J: Do you feel the kind of pressure that so many American actresses feel in Hollywood, to look a certain way here in Canada?

S:   I did in the beginning. I’m being very frank here, but generally with young actresses, there’s a lot of pressure to make an impact on their first red carpets or the red carpet that coincides with their films, because that’s the best kind of press they’re are going to get and that can be a massive opportunity. So often there’s a lot of pressure to wear a certain hot designer that will get in the magazines… and it is this kind of machine. In the beginning I always felt a little bit susceptible to that kind of pressure, but through meeting designers and forming these relationships and knowing my own sense of style, I’ve been able to have the confidence to say, ‘You know what? I’m just going to wear a Greta Constantine dress to the Berlin (International) Film Festival because that’s a great label, I like their stuff and I have one.’ And you feel less pressure to be super current or super trendy and just wear what you want to wear and who you like.

J: That to me is really the essence of true style, when you have that confidence to make choices on your own, and not just be dressed by some big stylist.

S: I think you acquire that with maturity because I definitely did not feel that confident in my early twenties. I knew who I was, I knew I was making interesting film choices, I was making art films and I knew that’s what I wanted to do, but I somehow felt less confident in the fashion world because I didn’t feel as if it was necessarily my world. But then through these different relationships (with designers) you learn to stand on your own two feet and voice your own opinion and you find yourself.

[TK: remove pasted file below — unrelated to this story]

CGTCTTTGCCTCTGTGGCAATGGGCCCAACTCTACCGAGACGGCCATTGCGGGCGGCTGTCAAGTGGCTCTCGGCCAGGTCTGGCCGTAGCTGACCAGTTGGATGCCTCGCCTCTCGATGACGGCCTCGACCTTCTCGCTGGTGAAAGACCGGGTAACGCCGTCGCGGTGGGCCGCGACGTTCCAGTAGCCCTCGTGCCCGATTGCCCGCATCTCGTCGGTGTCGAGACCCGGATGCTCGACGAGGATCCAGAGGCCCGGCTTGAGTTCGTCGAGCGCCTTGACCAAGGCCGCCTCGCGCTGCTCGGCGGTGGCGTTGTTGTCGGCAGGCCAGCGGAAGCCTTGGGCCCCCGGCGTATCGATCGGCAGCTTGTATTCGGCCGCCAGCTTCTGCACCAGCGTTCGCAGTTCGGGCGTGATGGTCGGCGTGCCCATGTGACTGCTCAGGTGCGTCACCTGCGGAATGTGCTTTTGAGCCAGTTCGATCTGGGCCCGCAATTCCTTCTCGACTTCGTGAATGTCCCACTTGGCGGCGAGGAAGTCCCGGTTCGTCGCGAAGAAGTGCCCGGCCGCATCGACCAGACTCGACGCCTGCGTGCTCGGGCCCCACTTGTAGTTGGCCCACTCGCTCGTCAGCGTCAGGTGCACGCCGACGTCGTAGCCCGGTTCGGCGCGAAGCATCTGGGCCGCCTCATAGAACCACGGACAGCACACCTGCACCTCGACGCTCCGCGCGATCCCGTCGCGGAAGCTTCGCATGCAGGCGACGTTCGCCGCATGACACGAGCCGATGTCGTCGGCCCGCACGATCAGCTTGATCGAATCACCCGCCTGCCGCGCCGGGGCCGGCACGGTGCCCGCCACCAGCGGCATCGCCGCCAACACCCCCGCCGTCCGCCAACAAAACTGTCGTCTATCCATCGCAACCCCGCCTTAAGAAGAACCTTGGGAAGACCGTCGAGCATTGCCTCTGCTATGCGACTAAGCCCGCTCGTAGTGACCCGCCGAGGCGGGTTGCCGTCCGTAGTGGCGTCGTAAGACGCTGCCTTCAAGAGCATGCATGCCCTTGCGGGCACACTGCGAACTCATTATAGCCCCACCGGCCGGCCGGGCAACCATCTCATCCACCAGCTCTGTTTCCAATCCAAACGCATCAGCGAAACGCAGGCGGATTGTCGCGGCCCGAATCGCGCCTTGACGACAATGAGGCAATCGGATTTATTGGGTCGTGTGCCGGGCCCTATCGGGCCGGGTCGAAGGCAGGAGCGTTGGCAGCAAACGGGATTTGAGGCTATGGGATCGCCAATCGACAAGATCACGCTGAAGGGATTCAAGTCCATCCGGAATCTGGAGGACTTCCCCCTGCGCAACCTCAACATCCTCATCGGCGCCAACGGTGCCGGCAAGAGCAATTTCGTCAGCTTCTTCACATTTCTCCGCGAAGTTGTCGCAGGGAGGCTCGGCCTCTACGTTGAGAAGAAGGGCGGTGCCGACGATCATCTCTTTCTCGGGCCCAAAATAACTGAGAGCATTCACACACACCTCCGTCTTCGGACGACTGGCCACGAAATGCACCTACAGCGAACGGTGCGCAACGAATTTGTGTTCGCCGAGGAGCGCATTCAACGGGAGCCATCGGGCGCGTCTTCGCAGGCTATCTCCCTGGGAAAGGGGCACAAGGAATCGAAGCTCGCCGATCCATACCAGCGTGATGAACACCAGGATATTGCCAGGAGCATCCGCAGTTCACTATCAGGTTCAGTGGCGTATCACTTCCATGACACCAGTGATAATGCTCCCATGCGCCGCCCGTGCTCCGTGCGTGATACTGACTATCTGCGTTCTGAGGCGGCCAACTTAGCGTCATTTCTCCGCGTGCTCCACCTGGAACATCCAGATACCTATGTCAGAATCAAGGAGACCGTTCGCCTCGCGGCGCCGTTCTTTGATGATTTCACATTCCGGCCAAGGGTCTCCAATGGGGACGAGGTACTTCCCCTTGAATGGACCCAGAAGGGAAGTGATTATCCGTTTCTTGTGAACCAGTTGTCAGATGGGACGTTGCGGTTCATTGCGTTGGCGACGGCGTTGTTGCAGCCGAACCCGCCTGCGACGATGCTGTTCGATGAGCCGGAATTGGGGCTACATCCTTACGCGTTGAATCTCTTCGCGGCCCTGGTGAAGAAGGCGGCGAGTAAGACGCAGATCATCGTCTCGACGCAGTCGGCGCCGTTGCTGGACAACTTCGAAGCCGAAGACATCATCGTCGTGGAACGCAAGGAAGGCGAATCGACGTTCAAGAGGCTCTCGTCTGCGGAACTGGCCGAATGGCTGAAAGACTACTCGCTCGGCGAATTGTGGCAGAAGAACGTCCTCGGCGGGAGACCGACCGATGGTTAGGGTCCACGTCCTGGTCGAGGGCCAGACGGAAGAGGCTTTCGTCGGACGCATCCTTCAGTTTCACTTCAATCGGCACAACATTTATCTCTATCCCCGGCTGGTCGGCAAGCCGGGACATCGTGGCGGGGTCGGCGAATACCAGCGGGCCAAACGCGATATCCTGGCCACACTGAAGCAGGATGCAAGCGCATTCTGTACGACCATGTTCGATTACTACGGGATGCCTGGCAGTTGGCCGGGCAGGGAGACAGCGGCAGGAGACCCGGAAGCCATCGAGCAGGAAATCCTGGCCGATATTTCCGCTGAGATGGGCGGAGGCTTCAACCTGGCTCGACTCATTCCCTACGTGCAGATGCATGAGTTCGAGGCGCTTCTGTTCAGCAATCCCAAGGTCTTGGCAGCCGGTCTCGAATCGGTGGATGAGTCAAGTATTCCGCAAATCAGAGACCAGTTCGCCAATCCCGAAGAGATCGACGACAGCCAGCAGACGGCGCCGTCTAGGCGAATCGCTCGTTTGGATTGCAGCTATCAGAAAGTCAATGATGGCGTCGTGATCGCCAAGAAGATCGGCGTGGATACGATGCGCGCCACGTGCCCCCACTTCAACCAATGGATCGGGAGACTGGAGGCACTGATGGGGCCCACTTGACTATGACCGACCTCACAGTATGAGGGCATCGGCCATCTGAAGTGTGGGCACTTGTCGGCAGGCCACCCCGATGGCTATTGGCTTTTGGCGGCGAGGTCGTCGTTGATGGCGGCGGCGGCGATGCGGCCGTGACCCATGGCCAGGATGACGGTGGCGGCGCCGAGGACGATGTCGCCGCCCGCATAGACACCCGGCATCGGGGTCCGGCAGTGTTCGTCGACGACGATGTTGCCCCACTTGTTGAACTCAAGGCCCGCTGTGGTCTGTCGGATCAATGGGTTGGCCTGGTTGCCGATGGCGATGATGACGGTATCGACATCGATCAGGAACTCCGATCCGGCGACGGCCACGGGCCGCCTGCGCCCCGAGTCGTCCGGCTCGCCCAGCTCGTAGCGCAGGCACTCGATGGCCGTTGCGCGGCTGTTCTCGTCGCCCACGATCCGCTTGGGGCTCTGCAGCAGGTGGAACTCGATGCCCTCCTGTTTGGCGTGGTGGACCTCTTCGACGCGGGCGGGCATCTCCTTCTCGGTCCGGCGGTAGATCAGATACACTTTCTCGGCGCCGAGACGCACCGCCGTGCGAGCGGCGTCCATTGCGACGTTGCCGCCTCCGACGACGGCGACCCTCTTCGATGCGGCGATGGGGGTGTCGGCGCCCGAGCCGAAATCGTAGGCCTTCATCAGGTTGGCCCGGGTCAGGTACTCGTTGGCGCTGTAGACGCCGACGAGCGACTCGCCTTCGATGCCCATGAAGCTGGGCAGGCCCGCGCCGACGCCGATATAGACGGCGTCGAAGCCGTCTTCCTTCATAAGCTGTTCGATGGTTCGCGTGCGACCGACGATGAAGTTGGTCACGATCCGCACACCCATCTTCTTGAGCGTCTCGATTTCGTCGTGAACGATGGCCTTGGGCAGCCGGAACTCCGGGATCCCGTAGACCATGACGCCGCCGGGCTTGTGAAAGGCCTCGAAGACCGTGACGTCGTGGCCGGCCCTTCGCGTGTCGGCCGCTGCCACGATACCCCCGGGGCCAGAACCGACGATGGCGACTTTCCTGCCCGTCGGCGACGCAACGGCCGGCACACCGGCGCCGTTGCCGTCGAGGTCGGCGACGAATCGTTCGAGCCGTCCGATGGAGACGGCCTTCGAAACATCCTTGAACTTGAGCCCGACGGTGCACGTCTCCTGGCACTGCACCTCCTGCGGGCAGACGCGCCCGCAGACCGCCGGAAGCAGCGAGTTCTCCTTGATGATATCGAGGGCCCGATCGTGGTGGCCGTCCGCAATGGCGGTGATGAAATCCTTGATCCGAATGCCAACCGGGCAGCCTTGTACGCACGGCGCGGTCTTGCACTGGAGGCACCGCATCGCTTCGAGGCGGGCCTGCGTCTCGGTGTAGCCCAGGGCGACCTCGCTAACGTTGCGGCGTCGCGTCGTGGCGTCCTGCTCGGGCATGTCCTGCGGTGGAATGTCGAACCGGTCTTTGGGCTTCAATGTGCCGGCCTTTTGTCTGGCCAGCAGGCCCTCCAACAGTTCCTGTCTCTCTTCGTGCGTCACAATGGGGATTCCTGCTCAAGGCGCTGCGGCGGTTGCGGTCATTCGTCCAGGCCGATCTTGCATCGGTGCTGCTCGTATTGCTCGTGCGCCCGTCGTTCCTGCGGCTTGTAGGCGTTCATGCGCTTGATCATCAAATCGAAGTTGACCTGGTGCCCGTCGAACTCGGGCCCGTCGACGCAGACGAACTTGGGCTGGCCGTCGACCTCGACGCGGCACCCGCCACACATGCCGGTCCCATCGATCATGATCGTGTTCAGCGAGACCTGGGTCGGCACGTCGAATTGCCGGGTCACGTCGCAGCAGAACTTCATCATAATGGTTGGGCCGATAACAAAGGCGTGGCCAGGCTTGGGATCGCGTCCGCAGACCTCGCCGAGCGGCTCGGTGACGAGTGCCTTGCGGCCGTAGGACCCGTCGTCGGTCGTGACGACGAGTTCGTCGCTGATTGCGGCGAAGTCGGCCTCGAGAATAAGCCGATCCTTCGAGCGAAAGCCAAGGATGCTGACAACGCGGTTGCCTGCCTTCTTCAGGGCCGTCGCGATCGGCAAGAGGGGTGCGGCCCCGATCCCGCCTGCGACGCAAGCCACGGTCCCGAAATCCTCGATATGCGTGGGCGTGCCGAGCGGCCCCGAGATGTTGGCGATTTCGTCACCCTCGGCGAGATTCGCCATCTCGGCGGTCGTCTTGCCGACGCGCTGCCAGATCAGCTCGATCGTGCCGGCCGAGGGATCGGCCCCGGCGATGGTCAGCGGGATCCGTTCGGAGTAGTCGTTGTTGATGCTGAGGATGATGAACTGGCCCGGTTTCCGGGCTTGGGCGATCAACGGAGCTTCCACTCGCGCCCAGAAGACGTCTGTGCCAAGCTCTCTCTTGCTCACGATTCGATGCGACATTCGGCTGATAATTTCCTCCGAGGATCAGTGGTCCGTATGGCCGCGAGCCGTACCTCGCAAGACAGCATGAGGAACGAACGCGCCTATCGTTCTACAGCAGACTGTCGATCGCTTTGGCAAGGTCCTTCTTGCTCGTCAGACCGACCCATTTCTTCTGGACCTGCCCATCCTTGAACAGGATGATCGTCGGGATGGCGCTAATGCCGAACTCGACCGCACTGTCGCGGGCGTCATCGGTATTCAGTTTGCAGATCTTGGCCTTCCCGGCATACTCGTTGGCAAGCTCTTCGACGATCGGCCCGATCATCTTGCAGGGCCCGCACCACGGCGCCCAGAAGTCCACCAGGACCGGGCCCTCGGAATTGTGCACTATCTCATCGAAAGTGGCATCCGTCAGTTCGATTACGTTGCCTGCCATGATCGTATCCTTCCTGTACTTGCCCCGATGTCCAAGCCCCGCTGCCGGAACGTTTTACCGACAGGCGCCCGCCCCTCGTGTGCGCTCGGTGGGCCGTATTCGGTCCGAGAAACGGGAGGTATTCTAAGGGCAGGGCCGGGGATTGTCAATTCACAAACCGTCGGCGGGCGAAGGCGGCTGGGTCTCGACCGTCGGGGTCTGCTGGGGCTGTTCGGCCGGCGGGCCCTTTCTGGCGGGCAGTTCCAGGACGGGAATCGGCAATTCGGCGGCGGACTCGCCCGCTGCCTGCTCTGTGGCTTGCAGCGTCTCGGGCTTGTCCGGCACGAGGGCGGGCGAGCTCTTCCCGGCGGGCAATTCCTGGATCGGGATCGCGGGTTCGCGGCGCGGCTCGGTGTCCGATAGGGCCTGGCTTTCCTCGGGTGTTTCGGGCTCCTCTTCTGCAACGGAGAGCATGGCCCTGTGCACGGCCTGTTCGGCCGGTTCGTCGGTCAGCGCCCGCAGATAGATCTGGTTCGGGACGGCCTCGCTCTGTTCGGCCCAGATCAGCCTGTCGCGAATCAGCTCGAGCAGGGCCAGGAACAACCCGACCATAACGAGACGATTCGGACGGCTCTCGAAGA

J: Yes the fashion world can be intimidating without question and it’s a world that often preys on insecurities…. It’s largely about image.

S: But I realize that it is a lot like the film world in the sense that there is a lot of hype in the film world and there is a lot of commercial presence in the film world. But true creativity, true art, and true craftsmanship exist as well. It’s same thing and you learn to respect and love that too.

J: You sound so grounded. It’s obviously upbringing but maybe being from Canada grounds you too. There’s something about the values that we have as Canadians that feeds into the whole notion of what Canadian style is all about. How would you describe Canadian style, beyond the sartorial?

S: I would say that we’re very transient and adaptable and we have this objectivity which I think allows us to stand alone. I know I certainly feel that way in terms of my own career. With Hollywood or the States or the rest of the world, it’s like we’re up here in Canada looking down on it all, and we absorb it all culturally but we have this distance from it. And I think we used to be ashamed of that, but now it’s become this massive tool that’s making us stand apart.